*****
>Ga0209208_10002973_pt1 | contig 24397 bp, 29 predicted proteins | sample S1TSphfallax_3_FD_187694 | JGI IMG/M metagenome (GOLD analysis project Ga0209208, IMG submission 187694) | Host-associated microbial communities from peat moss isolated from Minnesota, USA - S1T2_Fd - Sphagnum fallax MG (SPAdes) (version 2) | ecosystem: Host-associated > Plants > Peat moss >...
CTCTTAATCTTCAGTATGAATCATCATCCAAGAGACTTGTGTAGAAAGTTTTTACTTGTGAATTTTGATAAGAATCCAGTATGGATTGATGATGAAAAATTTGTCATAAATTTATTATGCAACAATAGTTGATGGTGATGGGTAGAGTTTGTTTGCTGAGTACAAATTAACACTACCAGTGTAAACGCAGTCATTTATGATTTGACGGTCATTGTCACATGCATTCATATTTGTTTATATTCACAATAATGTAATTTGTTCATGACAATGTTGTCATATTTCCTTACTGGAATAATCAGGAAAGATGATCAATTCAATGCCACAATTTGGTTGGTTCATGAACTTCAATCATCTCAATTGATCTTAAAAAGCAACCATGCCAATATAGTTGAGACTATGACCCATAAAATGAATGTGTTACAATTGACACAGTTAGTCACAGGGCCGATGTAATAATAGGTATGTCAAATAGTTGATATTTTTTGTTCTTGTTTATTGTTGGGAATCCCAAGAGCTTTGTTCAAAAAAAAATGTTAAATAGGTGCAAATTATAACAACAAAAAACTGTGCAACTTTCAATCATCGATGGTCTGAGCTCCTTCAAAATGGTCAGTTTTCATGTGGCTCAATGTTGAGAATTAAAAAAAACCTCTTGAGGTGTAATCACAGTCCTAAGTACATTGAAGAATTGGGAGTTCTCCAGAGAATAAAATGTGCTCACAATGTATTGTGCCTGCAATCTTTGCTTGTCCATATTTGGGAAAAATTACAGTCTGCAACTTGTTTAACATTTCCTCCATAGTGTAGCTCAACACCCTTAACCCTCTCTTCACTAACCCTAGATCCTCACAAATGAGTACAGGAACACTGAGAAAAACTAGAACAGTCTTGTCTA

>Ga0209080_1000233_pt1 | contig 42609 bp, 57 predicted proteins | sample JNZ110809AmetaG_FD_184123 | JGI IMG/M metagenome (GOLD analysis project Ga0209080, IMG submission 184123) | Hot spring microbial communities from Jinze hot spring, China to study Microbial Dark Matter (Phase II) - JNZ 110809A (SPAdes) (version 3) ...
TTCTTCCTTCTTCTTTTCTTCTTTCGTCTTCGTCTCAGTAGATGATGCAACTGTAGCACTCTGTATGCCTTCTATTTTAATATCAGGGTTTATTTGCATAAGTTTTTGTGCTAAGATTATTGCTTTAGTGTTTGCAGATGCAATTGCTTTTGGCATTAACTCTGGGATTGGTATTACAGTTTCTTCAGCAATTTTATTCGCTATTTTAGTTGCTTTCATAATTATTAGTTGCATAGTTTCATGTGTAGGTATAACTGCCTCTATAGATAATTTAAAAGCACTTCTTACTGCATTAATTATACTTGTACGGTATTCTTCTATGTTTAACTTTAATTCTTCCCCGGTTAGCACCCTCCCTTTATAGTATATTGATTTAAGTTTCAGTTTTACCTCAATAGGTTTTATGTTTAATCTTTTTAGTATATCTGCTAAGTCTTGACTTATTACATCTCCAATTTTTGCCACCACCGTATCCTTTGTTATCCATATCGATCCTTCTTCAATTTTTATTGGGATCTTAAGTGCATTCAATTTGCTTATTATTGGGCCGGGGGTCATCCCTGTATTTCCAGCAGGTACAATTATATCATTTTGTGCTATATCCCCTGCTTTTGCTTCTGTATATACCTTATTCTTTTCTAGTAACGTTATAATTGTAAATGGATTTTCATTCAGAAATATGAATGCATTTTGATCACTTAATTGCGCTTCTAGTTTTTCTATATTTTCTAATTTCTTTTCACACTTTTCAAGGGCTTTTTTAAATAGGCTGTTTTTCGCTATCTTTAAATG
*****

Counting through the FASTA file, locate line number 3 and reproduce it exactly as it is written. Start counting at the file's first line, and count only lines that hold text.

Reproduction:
>Ga0209080_1000233_pt1 | contig 42609 bp, 57 predicted proteins | sample JNZ110809AmetaG_FD_184123 | JGI IMG/M metagenome (GOLD analysis project Ga0209080, IMG submission 184123) | Hot spring microbial communities from Jinze hot spring, China to study Microbial Dark Matter (Phase II) - JNZ 110809A (SPAdes) (version 3) ...